A group of the country’s leading economists have written to the director-general of the BBC to complain about the broadcaster’s “misleading” financial coverage.
Two-dozen finance wonks told Tim Davie that the BBC’s reporting on UK borrowing “misrepresented” the constraints facing the government and the economy due to the Covid-19 crisis.
The complaint related to the organisation’s coverage of last week’s spending review, which laid bare the impact of the pandemic on the country’s finances.
On Politics Live BBC political editor Laura Kuenssberg compared the situation to “the credit card, the national mortgage, everything absolutely maxed out”, adding that “for next few years, there is really no money”.
The economists argued that the analogy was “inappropriate”, stating that journalists should not draw comparisons between macroeconomics and household finances.
“Maxing out a credit card would imply that the government is approaching a hard limit on its ability to borrow. This is not the case,” they wrote.
It came after the Office for Budget Responsibility revealed that UK borrowing is this year set to soar to a peacetime record of £394bn, or 19 per cent of GDP.
But the report said the government should have no problem maintaining the record levels of public borrowing.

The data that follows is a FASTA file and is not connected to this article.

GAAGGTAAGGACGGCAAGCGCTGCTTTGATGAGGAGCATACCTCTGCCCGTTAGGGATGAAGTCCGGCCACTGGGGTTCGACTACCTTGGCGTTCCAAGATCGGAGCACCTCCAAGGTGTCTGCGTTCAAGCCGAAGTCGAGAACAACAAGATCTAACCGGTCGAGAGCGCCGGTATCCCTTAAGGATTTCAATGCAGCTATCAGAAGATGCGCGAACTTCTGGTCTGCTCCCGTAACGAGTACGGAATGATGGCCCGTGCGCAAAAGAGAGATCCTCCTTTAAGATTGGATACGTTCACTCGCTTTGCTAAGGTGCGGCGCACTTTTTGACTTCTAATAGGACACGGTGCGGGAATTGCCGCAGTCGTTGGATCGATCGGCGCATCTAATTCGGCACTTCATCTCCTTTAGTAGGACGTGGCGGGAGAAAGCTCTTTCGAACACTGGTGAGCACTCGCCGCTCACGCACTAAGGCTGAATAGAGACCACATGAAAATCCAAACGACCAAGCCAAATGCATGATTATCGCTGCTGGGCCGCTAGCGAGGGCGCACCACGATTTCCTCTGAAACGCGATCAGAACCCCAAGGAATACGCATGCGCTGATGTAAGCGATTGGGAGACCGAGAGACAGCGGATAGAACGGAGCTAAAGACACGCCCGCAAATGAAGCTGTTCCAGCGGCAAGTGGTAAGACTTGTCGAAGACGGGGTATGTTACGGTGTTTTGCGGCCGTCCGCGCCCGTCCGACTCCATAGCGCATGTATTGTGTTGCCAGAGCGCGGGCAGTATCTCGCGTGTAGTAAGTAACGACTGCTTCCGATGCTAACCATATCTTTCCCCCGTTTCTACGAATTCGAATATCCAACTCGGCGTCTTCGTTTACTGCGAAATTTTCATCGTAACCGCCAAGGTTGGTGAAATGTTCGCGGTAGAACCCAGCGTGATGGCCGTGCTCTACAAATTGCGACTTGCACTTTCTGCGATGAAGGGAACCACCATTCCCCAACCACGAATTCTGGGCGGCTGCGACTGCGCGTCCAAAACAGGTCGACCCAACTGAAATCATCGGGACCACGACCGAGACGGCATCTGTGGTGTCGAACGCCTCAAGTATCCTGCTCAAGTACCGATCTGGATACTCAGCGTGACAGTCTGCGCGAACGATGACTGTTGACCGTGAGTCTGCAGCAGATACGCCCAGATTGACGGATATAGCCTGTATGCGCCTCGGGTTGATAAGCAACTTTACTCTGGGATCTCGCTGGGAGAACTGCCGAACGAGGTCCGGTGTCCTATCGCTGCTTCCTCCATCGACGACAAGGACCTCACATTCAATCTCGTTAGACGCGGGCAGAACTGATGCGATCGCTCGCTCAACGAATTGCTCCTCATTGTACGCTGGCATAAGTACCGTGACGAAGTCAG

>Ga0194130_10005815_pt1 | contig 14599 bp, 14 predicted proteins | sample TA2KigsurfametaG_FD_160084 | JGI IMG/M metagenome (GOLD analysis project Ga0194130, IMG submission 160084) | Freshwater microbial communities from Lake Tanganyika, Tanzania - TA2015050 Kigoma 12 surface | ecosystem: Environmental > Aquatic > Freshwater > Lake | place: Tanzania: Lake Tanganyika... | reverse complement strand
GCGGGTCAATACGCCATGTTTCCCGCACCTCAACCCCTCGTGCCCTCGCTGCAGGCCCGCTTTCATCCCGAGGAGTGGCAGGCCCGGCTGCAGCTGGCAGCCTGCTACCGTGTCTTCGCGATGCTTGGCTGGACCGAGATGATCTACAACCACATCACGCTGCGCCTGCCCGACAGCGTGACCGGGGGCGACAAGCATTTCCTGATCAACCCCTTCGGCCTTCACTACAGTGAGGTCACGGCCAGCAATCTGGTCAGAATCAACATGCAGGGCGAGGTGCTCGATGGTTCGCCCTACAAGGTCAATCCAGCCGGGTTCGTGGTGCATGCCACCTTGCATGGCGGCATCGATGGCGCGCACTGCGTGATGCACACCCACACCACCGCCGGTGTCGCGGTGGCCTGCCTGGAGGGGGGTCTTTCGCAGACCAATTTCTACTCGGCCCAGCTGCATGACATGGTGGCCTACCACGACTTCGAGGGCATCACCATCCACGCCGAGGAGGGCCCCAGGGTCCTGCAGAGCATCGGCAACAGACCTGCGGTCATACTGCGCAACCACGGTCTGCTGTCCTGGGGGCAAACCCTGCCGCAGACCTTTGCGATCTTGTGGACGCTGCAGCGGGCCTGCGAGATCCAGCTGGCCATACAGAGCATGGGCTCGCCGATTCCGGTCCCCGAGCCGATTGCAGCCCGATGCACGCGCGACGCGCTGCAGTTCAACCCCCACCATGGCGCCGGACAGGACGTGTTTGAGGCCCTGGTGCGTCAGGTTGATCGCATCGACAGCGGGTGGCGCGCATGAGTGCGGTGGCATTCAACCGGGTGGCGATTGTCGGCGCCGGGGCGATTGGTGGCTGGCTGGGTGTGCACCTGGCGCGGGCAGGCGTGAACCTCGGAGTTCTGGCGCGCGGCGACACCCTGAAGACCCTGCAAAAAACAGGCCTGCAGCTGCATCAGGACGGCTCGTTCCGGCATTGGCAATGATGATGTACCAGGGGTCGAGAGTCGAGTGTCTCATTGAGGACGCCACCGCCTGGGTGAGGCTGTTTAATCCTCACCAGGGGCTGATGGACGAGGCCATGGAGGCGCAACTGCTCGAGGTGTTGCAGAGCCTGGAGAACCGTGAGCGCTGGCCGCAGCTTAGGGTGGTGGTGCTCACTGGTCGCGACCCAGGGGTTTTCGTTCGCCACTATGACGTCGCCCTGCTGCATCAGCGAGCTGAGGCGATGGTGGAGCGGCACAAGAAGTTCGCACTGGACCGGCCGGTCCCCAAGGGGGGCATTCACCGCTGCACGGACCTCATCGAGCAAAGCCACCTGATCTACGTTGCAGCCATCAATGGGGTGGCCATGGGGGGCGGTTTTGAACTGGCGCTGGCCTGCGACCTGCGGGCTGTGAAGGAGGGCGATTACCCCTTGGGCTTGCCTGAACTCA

The signatories noted that Kuenssberg and other commentators had made a number of accurate points, including that interest payments on public debt are in fact set to fall to record lows due to low interest rates on government bonds.
But they urged BBC journalists to take more care when explaining “crucial economic issues”.
“When used by respected, neutral commentators, these ‘household budget’ analogies carry an air of objectivity and exert a great influence on the public’s understanding of economics, even though they do not represent economic reality,” they wrote.
A BBC spokesperson said: “Of course people can debate national borrowing and what that means for the country. That’s why the BBC puts so much effort into explaining these issues and precisely why we provide so much analysis.
“Clearly there are differing views around public finances and spending and the BBC goes to considerable efforts to reflect that. The two comments referred to were brief points made in a long live programme where, as the letter says, the debate about debt was rich and covered the points the letter made.”